Lake County Youth Mentor Program has three new volunteers helping youth in the community, with the Youth Mentor Program looking for more mentors throughout the region.
The Lake County Youth Mentor Program is similar to Big Brothers, Big Sisters programs in urban areas. The program pairs up an adult mentor with a mentee who is below the age of 18. Currently, there are only enough mentors volunteering in Lakeview for one-on-one mentoring.
The program in the past has had monthly team mentoring in North Lake and Paisley as there are not enough mentors for one-on-one meetings, but those meetings have taken a backseat due to COVID. Mentors and mentees meet once a week for one hour or more for a year, with the option to continue it for following years.
The three new mentors are: Breann Vandenberg, Michael Carter and Ken Kestner.
Carter is the superintendent for Lake County School District #7. He said he was involved with the Big Brothers, Big Sister program when he was living in Rainier. He noted the importance of being a role model in the community, and said he wanted to do something similar when he moved to Lakeview to take up the superintendent role. He spends time with his mentee attending softball and baseball games, as well as getting pizza and ice cream.
Vandenberg said the Youth Mentor Program is an awesome program and that it is great to provide mentees with a stable adult relationship. Mentors provide that stability and a safe space for them.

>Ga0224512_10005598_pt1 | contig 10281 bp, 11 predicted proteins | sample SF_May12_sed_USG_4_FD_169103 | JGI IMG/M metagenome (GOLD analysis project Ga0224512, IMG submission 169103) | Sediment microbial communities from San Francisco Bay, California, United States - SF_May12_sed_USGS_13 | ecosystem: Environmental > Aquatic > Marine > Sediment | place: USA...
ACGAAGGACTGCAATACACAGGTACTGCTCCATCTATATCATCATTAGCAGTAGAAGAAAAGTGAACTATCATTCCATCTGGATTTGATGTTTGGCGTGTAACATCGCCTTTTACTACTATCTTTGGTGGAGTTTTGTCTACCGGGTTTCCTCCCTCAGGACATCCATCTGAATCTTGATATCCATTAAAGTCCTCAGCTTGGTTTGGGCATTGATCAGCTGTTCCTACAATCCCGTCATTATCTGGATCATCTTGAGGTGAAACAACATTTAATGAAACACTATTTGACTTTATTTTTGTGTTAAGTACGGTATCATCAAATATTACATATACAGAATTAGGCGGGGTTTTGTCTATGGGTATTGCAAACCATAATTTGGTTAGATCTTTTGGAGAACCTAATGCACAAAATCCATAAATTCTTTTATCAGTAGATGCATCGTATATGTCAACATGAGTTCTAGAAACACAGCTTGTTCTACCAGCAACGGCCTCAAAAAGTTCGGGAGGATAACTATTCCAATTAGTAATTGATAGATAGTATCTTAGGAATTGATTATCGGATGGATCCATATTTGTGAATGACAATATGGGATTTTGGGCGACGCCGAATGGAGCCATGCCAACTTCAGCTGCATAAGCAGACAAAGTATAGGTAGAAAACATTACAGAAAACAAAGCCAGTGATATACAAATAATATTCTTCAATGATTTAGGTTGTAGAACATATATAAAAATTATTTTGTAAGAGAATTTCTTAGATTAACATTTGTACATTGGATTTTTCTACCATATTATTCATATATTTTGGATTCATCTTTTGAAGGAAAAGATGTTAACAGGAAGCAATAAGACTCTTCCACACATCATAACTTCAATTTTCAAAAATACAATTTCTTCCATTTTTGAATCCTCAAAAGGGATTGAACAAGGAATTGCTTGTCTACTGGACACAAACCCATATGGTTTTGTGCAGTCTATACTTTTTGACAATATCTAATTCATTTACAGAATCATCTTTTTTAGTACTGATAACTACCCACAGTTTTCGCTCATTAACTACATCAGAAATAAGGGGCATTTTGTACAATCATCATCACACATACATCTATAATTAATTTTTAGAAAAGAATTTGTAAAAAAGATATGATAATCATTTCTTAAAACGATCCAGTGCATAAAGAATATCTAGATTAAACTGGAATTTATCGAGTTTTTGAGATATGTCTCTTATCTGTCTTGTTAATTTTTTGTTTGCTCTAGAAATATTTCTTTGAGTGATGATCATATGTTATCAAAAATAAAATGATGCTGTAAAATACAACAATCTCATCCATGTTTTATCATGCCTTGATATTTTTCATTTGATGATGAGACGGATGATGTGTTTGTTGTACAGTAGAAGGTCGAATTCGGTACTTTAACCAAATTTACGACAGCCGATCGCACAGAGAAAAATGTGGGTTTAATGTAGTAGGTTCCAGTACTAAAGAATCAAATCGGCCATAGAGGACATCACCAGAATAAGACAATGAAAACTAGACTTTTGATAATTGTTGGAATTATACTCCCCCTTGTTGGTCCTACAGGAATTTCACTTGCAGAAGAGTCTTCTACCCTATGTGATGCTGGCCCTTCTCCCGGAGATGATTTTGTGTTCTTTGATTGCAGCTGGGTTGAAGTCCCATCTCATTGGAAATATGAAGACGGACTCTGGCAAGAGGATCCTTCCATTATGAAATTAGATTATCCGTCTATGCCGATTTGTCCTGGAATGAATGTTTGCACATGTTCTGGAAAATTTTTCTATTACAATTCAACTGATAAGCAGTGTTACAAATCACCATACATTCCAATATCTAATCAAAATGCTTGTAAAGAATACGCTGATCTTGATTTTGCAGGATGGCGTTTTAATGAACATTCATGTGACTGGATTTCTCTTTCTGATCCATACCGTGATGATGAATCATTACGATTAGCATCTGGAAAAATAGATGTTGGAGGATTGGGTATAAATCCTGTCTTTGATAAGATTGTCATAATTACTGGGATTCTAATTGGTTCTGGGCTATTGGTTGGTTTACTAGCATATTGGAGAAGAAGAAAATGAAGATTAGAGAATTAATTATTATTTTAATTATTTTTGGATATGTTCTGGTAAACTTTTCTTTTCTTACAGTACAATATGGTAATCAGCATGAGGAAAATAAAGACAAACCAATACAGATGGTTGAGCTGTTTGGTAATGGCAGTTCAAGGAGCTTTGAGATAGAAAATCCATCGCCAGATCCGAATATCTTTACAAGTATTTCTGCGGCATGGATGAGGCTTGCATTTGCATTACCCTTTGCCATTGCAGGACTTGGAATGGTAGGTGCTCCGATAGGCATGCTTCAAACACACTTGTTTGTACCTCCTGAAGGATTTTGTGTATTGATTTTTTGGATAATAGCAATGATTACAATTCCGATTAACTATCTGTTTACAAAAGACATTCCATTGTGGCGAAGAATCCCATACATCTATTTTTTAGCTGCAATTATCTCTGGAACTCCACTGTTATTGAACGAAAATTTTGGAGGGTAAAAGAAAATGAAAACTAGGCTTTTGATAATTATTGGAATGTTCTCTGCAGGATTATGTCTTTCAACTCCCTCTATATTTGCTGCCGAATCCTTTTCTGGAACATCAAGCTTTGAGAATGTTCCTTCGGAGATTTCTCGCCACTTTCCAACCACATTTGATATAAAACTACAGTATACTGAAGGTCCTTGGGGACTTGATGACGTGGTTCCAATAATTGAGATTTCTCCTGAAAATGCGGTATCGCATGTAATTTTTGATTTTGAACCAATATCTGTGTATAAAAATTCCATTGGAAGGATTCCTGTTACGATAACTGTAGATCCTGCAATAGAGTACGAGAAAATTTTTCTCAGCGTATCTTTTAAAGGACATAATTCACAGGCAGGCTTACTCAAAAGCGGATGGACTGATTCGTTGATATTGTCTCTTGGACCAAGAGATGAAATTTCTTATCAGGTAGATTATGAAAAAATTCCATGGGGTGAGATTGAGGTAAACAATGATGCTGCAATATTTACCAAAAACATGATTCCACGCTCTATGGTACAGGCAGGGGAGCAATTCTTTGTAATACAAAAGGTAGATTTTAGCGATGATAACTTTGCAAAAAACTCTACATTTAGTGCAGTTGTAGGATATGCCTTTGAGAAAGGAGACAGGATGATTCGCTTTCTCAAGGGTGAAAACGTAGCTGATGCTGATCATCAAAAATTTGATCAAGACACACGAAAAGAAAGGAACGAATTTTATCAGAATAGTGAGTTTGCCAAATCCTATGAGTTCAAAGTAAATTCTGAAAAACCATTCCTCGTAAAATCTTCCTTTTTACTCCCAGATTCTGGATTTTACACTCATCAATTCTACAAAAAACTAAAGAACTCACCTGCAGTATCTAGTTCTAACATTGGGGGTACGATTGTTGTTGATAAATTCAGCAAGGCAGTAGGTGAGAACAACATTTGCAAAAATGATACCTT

This is Vandenberg’s first time participating in a traditional mentoring program. She said being young helps her connect with her mentee and to offer a listening ear.
“It has been a good experience so far and I have excited to be with my mentee,” said Vandenberg.
She said the mentors get as much out of the program as the mentees do, and that it is a positive way help out area youth.
Kestner, who is a member of the Lake Health District Board and has been a Lake County Commissioner in the past, said he was approached by his friend Kathy Miles, previous executive director for the Lake County Youth Mentor Program, about becoming a mentor. The Youth Mentor Program is always looking for male mentors, as there are not enough adult men willing to be a mentor to young adult men. While Kestner was initially interested he felt that he did not have the necessary time to commit to being a mentor until recently.
“The purpose is to help young folks, to be their buddy who is outside of their family,” said Kestner.
He said that as a mentor he helps be a supportive ear for his mentee and provide a source of stability especially if the mentee is coming from a unstable situation.
“As a mentor you are being a sidekick for young boys in need of a sidekick — exhibiting the core values of being a mentor,” said Kestner.
For people who are interested but might not know what they would do with their mentee, Kestner said the Youth Mentor Program provides a list of activities. Mentors and mentees meet, and learn about their likes and dislikes and what the mentee likes to do, and then decide how they’ll spend their time together.
People interested in becoming a mentor can contact the Youth Mentor Program at 541-947-4880.